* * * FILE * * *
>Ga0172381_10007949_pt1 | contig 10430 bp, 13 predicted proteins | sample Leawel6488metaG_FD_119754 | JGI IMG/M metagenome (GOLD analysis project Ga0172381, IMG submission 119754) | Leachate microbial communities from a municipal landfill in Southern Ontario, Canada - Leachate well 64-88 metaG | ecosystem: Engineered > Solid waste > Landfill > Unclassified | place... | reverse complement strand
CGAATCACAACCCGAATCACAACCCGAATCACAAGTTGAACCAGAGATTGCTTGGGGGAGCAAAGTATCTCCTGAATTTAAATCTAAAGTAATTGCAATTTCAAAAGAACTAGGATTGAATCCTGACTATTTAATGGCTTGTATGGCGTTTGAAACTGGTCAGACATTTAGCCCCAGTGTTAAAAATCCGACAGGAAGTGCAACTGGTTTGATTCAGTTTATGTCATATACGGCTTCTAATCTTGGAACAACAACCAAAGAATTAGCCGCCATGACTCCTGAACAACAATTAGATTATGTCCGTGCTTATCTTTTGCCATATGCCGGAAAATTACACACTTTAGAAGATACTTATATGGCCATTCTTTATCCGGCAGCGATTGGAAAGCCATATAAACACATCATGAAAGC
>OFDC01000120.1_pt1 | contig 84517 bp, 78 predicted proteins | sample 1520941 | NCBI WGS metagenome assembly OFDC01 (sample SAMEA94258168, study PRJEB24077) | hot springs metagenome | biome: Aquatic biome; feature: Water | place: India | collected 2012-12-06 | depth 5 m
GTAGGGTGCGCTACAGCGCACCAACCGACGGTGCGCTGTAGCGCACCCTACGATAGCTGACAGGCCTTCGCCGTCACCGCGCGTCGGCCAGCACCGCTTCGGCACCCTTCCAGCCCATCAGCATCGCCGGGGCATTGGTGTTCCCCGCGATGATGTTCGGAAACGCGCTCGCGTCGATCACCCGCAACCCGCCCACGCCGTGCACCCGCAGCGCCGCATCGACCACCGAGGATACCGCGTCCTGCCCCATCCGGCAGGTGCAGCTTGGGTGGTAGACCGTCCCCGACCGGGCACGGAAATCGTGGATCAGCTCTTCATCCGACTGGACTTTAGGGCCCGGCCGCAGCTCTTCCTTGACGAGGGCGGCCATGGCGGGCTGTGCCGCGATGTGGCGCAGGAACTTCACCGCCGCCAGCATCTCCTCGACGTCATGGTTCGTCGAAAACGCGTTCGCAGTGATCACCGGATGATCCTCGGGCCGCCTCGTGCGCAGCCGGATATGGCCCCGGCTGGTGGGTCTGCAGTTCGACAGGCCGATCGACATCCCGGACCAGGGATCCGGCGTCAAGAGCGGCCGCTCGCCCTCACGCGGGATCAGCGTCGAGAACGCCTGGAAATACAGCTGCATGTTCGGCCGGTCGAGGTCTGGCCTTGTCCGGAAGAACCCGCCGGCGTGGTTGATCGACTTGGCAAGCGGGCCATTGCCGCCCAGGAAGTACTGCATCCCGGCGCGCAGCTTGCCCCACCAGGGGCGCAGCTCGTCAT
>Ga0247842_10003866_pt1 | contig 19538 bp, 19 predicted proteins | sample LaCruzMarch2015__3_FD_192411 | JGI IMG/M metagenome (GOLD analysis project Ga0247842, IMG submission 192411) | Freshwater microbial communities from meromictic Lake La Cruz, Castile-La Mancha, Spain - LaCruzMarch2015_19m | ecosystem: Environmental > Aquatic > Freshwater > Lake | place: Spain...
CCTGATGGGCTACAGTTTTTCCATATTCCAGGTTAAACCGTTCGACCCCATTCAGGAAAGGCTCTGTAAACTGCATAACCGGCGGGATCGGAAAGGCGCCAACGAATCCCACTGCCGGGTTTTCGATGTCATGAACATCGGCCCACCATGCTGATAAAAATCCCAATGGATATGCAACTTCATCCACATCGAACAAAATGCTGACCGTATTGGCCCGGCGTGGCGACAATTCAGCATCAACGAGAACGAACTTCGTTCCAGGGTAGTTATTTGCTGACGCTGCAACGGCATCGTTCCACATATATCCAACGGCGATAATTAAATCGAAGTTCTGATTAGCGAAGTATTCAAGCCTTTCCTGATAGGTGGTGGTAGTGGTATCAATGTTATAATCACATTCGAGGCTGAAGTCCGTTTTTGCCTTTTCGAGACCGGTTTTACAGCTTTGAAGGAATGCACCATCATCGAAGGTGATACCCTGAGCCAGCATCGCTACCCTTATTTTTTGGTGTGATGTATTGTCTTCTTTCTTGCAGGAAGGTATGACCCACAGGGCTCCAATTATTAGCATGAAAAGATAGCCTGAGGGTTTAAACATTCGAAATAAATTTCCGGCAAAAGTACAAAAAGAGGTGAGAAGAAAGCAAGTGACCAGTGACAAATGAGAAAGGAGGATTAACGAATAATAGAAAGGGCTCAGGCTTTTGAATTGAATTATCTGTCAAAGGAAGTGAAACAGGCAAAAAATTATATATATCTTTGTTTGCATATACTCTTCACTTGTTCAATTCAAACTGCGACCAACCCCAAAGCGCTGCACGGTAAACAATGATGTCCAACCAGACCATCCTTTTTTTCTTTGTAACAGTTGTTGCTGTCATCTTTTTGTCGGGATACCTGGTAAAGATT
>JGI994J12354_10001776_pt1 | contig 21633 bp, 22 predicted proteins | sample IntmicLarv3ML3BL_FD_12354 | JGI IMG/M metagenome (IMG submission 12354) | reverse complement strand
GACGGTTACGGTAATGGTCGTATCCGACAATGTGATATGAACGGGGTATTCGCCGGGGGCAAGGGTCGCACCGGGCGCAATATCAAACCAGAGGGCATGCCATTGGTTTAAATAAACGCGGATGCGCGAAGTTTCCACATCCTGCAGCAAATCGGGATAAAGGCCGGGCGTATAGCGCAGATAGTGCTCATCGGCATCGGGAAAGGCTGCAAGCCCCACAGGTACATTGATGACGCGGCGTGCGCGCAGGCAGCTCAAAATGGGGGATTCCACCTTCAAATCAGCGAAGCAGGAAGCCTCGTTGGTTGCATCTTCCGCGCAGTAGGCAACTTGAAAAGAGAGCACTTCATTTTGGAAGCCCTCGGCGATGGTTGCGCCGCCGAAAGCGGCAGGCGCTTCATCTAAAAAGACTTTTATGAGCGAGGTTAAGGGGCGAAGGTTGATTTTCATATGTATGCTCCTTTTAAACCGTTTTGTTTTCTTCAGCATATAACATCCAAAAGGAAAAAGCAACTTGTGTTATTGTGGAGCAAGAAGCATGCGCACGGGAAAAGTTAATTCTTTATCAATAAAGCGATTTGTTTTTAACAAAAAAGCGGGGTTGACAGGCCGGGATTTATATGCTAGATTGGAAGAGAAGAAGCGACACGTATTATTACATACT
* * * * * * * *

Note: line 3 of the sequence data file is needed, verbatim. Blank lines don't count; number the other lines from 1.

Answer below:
>OFDC01000120.1_pt1 | contig 84517 bp, 78 predicted proteins | sample 1520941 | NCBI WGS metagenome assembly OFDC01 (sample SAMEA94258168, study PRJEB24077) | hot springs metagenome | biome: Aquatic biome; feature: Water | place: India | collected 2012-12-06 | depth 5 m